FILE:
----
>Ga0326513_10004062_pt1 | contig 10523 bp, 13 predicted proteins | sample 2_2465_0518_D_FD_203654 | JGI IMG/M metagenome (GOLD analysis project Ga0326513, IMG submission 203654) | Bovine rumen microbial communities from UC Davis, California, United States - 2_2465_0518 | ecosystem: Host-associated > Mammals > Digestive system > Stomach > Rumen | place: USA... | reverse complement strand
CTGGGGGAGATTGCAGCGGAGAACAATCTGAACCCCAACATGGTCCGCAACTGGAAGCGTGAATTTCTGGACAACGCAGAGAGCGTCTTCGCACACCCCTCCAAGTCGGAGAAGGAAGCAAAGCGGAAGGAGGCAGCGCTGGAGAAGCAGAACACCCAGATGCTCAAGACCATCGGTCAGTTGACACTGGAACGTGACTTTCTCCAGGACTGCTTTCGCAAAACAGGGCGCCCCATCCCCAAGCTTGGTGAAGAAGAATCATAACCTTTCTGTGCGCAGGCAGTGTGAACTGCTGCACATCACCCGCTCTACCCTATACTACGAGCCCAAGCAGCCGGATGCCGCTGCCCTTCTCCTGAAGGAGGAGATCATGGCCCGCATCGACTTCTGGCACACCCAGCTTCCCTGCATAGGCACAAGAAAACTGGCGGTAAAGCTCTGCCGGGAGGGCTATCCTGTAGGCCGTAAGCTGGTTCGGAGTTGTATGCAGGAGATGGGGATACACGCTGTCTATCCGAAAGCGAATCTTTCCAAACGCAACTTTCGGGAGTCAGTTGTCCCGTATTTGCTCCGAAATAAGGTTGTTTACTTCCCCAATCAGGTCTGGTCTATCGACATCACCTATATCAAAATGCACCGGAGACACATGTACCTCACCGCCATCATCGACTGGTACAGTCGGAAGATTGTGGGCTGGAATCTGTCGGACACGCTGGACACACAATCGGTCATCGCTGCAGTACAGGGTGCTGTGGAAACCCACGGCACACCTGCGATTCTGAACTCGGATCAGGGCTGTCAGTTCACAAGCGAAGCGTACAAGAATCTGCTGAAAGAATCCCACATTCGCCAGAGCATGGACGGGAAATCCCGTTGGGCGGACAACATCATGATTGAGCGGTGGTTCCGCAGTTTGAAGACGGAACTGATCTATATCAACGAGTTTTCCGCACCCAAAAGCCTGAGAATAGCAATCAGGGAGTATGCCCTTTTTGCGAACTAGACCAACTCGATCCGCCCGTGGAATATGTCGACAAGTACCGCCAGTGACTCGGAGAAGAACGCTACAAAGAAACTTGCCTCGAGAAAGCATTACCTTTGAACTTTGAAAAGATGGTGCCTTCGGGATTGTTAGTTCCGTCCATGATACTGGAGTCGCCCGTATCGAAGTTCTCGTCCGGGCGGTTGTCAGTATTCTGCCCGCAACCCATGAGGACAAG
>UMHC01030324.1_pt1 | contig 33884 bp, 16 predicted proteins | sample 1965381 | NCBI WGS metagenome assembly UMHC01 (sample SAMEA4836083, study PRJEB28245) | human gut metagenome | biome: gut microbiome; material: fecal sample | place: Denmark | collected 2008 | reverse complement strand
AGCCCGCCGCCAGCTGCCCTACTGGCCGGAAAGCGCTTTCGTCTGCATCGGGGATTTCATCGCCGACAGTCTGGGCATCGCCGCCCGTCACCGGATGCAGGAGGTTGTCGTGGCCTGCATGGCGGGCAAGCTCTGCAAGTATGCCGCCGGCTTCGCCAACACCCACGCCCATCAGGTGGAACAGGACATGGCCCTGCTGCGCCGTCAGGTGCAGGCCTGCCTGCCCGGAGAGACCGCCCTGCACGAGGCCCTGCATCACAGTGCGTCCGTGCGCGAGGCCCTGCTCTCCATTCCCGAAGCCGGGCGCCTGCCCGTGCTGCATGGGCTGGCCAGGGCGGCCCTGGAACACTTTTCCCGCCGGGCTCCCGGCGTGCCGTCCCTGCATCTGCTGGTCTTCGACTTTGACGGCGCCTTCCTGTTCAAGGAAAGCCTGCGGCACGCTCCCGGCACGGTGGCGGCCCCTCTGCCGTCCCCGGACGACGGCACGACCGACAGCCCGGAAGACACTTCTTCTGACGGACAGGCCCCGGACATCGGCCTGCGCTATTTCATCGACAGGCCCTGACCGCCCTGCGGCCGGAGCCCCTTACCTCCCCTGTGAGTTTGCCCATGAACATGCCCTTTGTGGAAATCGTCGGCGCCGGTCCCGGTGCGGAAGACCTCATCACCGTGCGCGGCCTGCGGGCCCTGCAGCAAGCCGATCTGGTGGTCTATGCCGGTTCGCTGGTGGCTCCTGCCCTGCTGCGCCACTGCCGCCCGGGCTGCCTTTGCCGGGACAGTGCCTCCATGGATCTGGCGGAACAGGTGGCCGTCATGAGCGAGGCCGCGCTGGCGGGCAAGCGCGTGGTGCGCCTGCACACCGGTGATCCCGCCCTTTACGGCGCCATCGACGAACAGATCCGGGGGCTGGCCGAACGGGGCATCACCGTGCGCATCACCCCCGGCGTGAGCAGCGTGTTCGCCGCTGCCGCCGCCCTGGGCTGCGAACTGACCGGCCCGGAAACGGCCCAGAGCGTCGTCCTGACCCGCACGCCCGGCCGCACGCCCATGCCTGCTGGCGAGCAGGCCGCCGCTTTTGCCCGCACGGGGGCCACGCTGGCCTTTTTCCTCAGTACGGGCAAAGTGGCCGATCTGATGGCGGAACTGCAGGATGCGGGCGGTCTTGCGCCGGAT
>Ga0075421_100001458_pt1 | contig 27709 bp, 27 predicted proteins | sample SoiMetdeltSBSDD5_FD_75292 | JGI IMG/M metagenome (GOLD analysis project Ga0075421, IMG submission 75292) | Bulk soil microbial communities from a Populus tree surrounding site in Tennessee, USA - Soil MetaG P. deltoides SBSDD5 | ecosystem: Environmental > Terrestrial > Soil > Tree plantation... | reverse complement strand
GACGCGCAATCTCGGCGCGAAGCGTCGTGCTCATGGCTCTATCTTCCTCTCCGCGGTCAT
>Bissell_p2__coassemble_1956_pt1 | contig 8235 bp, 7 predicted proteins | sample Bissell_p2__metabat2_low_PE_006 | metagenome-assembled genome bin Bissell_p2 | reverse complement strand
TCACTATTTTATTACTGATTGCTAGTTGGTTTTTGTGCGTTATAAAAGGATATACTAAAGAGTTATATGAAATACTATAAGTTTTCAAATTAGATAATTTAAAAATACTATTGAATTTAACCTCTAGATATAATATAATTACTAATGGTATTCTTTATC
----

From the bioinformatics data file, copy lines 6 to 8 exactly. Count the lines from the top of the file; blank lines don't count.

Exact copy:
GACGCGCAATCTCGGCGCGAAGCGTCGTGCTCATGGCTCTATCTTCCTCTCCGCGGTCAT
>Bissell_p2__coassemble_1956_pt1 | contig 8235 bp, 7 predicted proteins | sample Bissell_p2__metabat2_low_PE_006 | metagenome-assembled genome bin Bissell_p2 | reverse complement strand
TCACTATTTTATTACTGATTGCTAGTTGGTTTTTGTGCGTTATAAAAGGATATACTAAAGAGTTATATGAAATACTATAAGTTTTCAAATTAGATAATTTAAAAATACTATTGAATTTAACCTCTAGATATAATATAATTACTAATGGTATTCTTTATC